When I hear of more cuts to the welfare budget, I wonder what theology lies behind that? When I hear positive employment figures trotted out, but businesses do not pay a wage you can live on, what theology lies behind that? When the only profitable rail network is nationally-owned, but sold to the private sector again, what theology lies behind that? When years of struggle for employment rights is extinguished with zero-hours contracts, what theology lies behind that?

The Christmas story is a sledgehammer to the politics of domination and self-protection. Let’s not lose that.

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6 responses

9 12 2014
Ian

Great reflection..

9 12 2014
webstercamino

Reblogged this on webstercamino and commented:
I have been following Kevin’s blog for Some time now and greatly appreciate the depth and thoughtfulness of his reflections. I would share it on Facebook but can’t figure out how to do it. Can anyone help with that?

9 12 2014
Kevin

Thank you, I appreciate this – re Facebook, you should be able to just copy & paste the link into the status bar.

9 12 2014
fireflyby

Really interesting reflection Kev. It would do the world good to do a little more challenging . Unfortunately, our politicians don’t seem to share the values put down here…

10 12 2014
c2drl

I agree whole heartedly. However, surely this begs the question, where is the Church (you and I and other christians) in national and international politics. We seem to have retreated into our ghetto (talking about women bishops and gay marriage) and left the self appointed ruling classes to get on with it. We write blogs and tweet them but their main readership is other Christians.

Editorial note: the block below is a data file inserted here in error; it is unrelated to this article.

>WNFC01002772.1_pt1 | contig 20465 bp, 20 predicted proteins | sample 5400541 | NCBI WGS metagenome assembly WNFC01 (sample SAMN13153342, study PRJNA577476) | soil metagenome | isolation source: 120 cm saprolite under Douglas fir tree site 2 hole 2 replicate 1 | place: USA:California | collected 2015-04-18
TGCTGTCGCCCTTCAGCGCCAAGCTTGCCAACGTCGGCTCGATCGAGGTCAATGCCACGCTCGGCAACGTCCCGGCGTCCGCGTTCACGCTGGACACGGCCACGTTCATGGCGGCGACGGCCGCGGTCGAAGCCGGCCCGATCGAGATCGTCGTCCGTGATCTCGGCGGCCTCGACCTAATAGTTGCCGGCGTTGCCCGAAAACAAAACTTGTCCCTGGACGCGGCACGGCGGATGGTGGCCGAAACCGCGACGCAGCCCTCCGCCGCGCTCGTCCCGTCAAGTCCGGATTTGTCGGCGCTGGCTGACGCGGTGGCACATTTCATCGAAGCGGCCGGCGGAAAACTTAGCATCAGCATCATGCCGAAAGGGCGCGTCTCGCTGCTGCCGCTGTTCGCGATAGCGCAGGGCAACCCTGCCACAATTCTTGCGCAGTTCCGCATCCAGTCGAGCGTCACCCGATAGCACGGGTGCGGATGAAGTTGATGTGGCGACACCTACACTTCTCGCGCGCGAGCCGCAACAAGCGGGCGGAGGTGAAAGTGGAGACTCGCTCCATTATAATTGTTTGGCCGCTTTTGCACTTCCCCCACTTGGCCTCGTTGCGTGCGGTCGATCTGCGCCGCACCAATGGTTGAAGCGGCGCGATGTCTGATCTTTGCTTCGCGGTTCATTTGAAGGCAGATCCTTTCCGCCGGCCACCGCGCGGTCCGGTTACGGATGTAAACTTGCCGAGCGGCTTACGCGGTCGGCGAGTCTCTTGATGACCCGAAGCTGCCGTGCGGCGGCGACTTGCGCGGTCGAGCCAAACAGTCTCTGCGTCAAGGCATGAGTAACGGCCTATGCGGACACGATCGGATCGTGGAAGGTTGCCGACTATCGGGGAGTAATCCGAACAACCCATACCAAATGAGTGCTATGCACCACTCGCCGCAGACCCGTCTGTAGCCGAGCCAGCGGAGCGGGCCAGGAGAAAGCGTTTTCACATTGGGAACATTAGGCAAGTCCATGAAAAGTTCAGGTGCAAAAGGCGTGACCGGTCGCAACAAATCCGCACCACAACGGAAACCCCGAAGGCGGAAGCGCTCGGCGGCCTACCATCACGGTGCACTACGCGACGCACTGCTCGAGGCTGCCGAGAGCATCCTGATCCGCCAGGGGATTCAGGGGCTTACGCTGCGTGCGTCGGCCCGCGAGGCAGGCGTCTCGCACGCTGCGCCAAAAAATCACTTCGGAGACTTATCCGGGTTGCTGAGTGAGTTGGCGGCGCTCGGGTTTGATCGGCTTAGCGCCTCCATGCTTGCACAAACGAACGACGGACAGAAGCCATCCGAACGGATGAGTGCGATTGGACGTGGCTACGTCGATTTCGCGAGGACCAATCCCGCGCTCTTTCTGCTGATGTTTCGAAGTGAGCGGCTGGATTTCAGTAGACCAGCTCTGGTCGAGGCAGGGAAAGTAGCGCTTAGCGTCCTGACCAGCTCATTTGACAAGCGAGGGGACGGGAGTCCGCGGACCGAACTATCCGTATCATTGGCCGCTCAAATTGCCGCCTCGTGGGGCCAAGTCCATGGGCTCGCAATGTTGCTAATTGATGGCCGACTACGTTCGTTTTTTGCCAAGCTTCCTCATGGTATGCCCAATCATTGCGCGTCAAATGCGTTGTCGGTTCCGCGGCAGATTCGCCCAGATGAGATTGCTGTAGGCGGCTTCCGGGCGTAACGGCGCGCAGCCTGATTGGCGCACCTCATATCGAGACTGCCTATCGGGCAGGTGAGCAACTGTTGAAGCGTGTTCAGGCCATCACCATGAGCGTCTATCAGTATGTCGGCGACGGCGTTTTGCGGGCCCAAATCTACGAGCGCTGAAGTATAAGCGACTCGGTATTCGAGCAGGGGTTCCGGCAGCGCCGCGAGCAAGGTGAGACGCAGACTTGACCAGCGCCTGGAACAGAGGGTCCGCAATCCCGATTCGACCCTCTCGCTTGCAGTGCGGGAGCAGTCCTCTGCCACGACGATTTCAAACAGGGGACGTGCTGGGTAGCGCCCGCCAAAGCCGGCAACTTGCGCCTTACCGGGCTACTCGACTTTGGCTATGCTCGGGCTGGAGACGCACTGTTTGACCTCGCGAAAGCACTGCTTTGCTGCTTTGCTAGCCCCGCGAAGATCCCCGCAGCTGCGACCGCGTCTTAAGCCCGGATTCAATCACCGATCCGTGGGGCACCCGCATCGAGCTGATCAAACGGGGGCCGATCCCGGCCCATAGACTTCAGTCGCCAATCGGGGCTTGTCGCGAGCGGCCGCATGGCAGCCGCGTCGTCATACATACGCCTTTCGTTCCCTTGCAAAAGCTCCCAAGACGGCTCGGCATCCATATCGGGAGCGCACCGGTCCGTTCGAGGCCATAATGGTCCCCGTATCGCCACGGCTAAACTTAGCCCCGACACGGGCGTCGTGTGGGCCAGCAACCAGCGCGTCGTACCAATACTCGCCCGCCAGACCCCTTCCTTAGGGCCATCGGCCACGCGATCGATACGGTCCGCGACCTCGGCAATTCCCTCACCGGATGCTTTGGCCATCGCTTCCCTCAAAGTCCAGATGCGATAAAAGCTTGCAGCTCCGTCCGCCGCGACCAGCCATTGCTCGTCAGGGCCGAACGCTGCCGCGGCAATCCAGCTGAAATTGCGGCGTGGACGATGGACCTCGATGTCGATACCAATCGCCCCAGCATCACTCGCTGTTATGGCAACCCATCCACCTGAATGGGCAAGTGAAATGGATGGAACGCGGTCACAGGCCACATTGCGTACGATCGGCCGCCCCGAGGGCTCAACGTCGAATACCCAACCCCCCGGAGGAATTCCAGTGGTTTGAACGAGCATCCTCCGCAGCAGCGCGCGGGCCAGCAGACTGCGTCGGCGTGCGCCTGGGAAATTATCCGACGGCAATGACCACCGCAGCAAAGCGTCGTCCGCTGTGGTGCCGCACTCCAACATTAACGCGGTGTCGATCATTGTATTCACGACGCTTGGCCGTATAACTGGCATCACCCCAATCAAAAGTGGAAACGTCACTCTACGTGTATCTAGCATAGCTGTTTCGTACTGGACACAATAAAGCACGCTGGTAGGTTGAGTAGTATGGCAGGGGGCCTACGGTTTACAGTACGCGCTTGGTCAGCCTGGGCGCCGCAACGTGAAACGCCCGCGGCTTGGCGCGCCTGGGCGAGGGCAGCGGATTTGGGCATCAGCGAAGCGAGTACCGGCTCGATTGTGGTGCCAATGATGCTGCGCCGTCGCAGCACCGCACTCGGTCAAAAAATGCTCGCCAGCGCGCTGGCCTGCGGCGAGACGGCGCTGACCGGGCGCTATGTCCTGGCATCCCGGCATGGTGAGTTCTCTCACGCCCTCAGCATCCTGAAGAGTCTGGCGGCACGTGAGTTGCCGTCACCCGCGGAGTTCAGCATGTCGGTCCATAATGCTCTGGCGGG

I am heartened when I hear the Pope saying some things in this arena, but I hear little else. We have bishops in parliament, but do they really speak out and provide leadership. When did one of them do something positive for the poor on the national political stage? One statement by the Archbishop in the last month isn’t enough.

Would we follow if they did lead? I suspect we would get into our select groups and pick their theology apart, instead of listening to the Spirit of God. Maybe I am looking in the wrong place but I ache to see Christians arguing the case in the public square, not as individuals but as a body inspired by the Spirit of God.

10 12 2014
Kevin

I agree it looks like that but it’s more complicated,.. There are many Christians within national politics (conservative Christian fellowship, christians on the left etc), but how much they are able to override party politics for personal convictions I don’t know.

Also, christians are at the forefront of actively challenging the negatives, and often doing it without being heard… The classic is Foodbanks, often heard about now, but rarely as a Christian thing.

And then there’s what the media choose to report, which is the subjects you mention, and little else. Go to Archbishop of Canterbury’s website for press releases & statements, see also CPAG, Children’s Society, Ekklesia, Church Urban Fund…